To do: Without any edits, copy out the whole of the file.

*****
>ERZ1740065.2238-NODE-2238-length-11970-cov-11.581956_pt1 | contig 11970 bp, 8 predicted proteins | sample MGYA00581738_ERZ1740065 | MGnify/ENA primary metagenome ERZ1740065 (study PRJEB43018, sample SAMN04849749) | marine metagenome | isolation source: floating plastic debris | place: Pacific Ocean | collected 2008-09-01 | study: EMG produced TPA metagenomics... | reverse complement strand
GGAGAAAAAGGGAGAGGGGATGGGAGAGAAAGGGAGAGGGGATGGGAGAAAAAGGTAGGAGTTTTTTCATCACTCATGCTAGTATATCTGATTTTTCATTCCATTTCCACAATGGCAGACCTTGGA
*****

>ERZ1740065.2238-NODE-2238-length-11970-cov-11.581956_pt1 | contig 11970 bp, 8 predicted proteins | sample MGYA00581738_ERZ1740065 | MGnify/ENA primary metagenome ERZ1740065 (study PRJEB43018, sample SAMN04849749) | marine metagenome | isolation source: floating plastic debris | place: Pacific Ocean | collected 2008-09-01 | study: EMG produced TPA metagenomics... | reverse complement strand
GGAGAAAAAGGGAGAGGGGATGGGAGAGAAAGGGAGAGGGGATGGGAGAAAAAGGTAGGAGTTTTTTCATCACTCATGCTAGTATATCTGATTTTTCATTCCATTTCCACAATGGCAGACCTTGGA